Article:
Windows 7 Enterprise 90-Day Trial

Yesterday, Microsoft released a 90-day trial version of Windows 7 Enterprise for IT professionals.

The 32-bit or 64-bit DVD image can be downloaded by going to the following URL:

It might be a worthwhile download if you are curious if your existing applications will run on the new operating system. The basic hardware requirements are a 1 GHz or faster CPU, 1 GB of RAM and 16 GB of disk space. As noted on the Microsoft TechNet web site, Windows 7 Enterprise will not be available through retail channels.

iPhone OS 3.0 Troubles

Today, I managed to install iPhone OS 3.0 on my iPhone 3G after a little trouble.

The download process went smooth, but the trouble started after iTunes began to prepare the iPhone for the software update. It failed… twice. Error 1604. I was directed to the following page each time:

I restarted my computer to no avail. My iPhone was staring at me with a black face, and the backlight was going strong. I was slightly worried, but I remembered going through my iTunes folders a few days before. I navigated to the directory containing my iPhone 2.2.1 restore file and double-clicked on it. It started the restore process. A half-hour later, my iPhone was restored to factory settings and was re-activated. iTunes prompted me to download new carrier settings from my iPhone carrier (Rogers) and asked me if I wanted to restore from backup. Next, I was prompted to restore from a recent iPhone backup and was good to go. However, the software restore didn’t go as planned…

I noticed a new Voice Memos icon on the iPhone. Right then, I knew it was running 3.0 instead of 2.2.1. I was a little puzzled. Even though I double-clicked on the 2.2.1 restore file, iTunes decided to use the 3.0 software (in the same folder) for the restore. Hey, I’m not complaining. It worked perfectly, and all my contacts and applications are available for use.

WD Raptor 74 GB vs VelociRaptor 150 GB

I have been running a Western Digital Raptor 74 (WD740ADFD-00NLR5) on my development PC for a couple of years. Before that, I had an older Raptor, the 740GD-00FLA with 8 MB cache. I never had a problem with either of them, except for the noise. The loud reads and writes by the drives had annoyed me in the past, and one day I decided it was time for a change.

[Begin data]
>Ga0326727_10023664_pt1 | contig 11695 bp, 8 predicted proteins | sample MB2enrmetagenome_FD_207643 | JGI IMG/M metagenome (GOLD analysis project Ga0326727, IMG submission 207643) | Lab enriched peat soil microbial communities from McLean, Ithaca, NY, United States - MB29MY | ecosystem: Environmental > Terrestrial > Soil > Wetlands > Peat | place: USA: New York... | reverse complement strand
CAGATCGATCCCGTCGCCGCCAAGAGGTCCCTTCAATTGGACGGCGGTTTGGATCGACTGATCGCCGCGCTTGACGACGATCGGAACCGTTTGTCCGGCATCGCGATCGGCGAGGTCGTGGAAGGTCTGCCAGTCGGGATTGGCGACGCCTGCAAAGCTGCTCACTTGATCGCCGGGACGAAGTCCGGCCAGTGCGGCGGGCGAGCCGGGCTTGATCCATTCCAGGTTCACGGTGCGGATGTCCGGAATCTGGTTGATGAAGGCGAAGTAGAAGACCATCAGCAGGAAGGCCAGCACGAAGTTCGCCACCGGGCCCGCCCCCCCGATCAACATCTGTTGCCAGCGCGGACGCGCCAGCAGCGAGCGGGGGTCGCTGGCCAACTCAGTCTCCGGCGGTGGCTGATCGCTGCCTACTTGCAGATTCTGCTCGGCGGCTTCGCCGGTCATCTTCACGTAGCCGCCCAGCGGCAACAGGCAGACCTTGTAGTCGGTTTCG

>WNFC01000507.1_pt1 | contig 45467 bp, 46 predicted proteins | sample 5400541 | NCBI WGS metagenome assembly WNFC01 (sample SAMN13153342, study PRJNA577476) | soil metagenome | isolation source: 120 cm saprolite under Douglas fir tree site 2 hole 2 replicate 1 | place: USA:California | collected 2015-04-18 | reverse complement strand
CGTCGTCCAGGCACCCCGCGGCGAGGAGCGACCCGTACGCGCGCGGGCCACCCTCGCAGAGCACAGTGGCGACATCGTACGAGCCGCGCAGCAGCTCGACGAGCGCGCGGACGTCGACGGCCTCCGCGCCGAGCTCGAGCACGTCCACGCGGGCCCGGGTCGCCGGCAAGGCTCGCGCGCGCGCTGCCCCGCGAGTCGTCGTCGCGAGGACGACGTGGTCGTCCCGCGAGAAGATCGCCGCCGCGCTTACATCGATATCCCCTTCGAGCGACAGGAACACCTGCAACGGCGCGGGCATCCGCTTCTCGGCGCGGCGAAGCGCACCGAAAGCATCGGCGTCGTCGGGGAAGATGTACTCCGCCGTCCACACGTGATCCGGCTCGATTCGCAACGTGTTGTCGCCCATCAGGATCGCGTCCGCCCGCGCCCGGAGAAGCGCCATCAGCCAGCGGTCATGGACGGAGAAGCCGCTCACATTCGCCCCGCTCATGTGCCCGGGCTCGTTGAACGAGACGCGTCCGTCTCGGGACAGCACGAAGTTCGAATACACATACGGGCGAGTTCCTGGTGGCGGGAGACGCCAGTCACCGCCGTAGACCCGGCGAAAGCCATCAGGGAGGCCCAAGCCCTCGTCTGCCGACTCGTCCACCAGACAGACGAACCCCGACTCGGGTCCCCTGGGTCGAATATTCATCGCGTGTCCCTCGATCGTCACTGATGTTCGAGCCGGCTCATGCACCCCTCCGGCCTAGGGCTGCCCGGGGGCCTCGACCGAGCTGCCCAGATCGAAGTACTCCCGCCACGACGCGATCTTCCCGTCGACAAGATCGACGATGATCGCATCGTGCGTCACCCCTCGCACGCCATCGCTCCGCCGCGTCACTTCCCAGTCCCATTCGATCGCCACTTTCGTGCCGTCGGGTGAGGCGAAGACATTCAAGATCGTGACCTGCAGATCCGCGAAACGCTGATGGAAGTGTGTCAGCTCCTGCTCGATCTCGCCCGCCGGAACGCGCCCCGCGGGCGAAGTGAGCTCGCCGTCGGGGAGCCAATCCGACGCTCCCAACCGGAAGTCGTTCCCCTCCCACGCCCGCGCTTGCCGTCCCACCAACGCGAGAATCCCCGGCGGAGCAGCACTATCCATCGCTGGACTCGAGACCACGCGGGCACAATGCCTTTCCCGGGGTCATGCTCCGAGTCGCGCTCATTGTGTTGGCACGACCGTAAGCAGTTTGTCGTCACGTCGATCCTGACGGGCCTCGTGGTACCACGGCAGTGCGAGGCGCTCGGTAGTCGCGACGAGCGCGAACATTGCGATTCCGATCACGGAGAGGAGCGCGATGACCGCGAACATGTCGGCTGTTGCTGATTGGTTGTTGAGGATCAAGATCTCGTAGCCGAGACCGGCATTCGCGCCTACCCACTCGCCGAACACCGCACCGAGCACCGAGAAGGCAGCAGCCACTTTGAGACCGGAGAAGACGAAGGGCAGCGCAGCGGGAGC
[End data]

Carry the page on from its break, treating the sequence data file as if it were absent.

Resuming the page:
I had run a Seagate Cheetah before (and a Quantum Atlas before that), but I didn’t like having thick cables and extra expansion boards in my computer case. I had also run two 74 GB Raptor’s in RAID 0 (backed up to a NAS device, of course). Cables. Cable terminators. Expansion boards. More heat issues to worry about. In the end, it came down to reliability and speed, and I needed both… (and before you state SSD’s, I think I’ll pass until I see some long-term numbers).

The first thing I noticed about the VelociRaptor was that it was QUIET. Really quiet. As quiet as my WD Blue and Black Caviar’s. It runs cooler and appears to draw less power as well (and no, you can’t run it in a notebook).

How does it perform? I decided to find out.

I used the same test configuration as my previous WD Blue/Black test to maintain some consistency.

The numbers speak for themselves :)

Microsoft Releases Windows 7 RC1

Today, Microsoft released Windows 7 Release Candidate (RC) 1 (Build 7100) to the public.

Download it here.

This Release Candidate debuts Windows XP emulation mode, which something I’ve been looking forward to. Users can now install legacy Windows XP applications inside a Windows XP virtual machine. I, for one, don’t foresee myself upgrading from Windows XP unless my current business applications work correctly with Windows 7. Likewise, plenty of businesses I’ve talked to plan on using Windows XP until it’s no longer supported (sometime in 2014).

New features in this build include faster installation, more themes, new drivers and an updated build of Internet Explorer 8.

Microsoft claims the release date should be sometime in January 2010. However, many PC manufacturers will be installing it on new PC’s before the holiday rush.

Update (06/03/09):

The official release date is supposedly October 22, 2009.

WD 640 GB Caviar Blue vs 640 GB Caviar Black

I’ve been running the Western Digital 640 GB AAKS (SE16 series) drive in my main system for quite some time now. I was happy with it until I noticed Western Digital had begun showcasing their new Caviar Black series hard drives as the ‘fastest 3.5-inch 7200 RPM drive on the market’. The Caviar Black series sport dual processors, 32 MB cache and a five year warranty (vs 16 MB and three years for the Caviar Blue).

Does the WD Caviar Black really live up to the hype? I hate to say this, but no. It actually performed slower than my older WD 640 GB AAKS with a single processor and 16 MB cache!

Don’t believe me? Take a look below!

Test configuration: Intel Core 2 Duo E8400 @ 3 GHz, 4 GB Corsair XMS2 DDR2-800, Gigabyte P35-DS3L (F8b), Seasonic S12 600W power supply and of course, APC RS 1200VA regulated power. Operating system: Windows XP Professional w/ SP3. Both drives were imaged using Ghost 2003 and defragmented using PerfectDisk 2008 Professional. Software: HD Tune 2.55. Hard drive 1: WDC WD6400AAKS-00A7B and hard drive 2: WDC WD6401AALS-00L3B. AAM was confirmed as disabled on both drives using Hitachi’s Drive Fitness Test.

Each benchmark was run four times. Time for the benchmarks:

As you can see, the Caviar Black 640 GB doesn’t perform all that better than the Caviar Blue (SE16) 640 GB.